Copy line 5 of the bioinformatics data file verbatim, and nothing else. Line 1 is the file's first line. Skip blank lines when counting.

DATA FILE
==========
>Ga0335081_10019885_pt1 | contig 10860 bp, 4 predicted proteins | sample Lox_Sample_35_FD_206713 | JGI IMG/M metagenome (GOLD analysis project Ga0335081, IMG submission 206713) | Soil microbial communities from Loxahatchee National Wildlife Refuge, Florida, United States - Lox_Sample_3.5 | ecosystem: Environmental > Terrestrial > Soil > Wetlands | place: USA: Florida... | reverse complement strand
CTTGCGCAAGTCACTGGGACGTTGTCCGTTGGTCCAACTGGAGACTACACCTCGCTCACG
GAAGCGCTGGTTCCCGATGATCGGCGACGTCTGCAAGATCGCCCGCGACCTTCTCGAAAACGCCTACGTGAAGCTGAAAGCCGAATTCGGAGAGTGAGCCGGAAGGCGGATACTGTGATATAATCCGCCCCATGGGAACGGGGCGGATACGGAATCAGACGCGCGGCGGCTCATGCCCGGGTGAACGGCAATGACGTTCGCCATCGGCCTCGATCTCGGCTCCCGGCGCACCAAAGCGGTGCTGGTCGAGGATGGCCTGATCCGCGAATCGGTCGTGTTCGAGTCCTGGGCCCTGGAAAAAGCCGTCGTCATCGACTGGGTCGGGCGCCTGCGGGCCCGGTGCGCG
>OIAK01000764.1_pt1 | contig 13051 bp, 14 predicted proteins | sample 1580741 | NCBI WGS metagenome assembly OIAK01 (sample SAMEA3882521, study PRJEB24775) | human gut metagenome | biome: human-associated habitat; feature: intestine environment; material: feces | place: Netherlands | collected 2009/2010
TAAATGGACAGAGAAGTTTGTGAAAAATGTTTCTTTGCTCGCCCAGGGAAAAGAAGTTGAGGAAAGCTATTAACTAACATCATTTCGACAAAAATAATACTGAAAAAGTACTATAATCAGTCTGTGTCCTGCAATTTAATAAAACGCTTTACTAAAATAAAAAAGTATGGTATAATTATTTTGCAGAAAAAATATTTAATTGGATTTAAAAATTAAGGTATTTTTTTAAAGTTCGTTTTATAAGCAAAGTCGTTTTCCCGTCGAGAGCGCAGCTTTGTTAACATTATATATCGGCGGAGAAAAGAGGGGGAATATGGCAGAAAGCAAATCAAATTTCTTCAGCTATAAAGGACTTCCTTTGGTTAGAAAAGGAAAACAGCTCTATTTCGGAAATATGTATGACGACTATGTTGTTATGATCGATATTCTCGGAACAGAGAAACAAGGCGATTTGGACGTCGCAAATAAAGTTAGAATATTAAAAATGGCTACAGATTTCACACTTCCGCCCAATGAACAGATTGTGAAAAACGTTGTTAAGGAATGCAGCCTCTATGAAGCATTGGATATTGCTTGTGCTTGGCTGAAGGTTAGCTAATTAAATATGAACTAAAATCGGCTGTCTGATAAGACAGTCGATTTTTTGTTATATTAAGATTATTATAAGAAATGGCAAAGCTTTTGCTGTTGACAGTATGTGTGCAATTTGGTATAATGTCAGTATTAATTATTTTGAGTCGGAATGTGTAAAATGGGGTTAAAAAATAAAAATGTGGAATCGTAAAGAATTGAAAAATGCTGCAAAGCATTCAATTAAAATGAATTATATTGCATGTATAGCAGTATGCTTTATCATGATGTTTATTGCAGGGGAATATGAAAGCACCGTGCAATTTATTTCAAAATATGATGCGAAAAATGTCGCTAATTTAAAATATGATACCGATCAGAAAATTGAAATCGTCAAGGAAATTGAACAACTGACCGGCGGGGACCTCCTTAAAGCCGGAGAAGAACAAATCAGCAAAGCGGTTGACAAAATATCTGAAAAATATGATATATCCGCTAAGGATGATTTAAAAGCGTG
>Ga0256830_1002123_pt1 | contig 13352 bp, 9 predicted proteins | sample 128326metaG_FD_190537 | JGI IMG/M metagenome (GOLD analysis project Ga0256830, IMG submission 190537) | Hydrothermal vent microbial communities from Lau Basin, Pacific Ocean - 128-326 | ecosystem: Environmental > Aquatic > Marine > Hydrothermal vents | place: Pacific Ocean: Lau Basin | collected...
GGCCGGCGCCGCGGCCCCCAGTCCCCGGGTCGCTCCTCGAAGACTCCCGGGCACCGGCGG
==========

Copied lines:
TAAATGGACAGAGAAGTTTGTGAAAAATGTTTCTTTGCTCGCCCAGGGAAAAGAAGTTGAGGAAAGCTATTAACTAACATCATTTCGACAAAAATAATACTGAAAAAGTACTATAATCAGTCTGTGTCCTGCAATTTAATAAAACGCTTTACTAAAATAAAAAAGTATGGTATAATTATTTTGCAGAAAAAATATTTAATTGGATTTAAAAATTAAGGTATTTTTTTAAAGTTCGTTTTATAAGCAAAGTCGTTTTCCCGTCGAGAGCGCAGCTTTGTTAACATTATATATCGGCGGAGAAAAGAGGGGGAATATGGCAGAAAGCAAATCAAATTTCTTCAGCTATAAAGGACTTCCTTTGGTTAGAAAAGGAAAACAGCTCTATTTCGGAAATATGTATGACGACTATGTTGTTATGATCGATATTCTCGGAACAGAGAAACAAGGCGATTTGGACGTCGCAAATAAAGTTAGAATATTAAAAATGGCTACAGATTTCACACTTCCGCCCAATGAACAGATTGTGAAAAACGTTGTTAAGGAATGCAGCCTCTATGAAGCATTGGATATTGCTTGTGCTTGGCTGAAGGTTAGCTAATTAAATATGAACTAAAATCGGCTGTCTGATAAGACAGTCGATTTTTTGTTATATTAAGATTATTATAAGAAATGGCAAAGCTTTTGCTGTTGACAGTATGTGTGCAATTTGGTATAATGTCAGTATTAATTATTTTGAGTCGGAATGTGTAAAATGGGGTTAAAAAATAAAAATGTGGAATCGTAAAGAATTGAAAAATGCTGCAAAGCATTCAATTAAAATGAATTATATTGCATGTATAGCAGTATGCTTTATCATGATGTTTATTGCAGGGGAATATGAAAGCACCGTGCAATTTATTTCAAAATATGATGCGAAAAATGTCGCTAATTTAAAATATGATACCGATCAGAAAATTGAAATCGTCAAGGAAATTGAACAACTGACCGGCGGGGACCTCCTTAAAGCCGGAGAAGAACAAATCAGCAAAGCGGTTGACAAAATATCTGAAAAATATGATATATCCGCTAAGGATGATTTAAAAGCGTG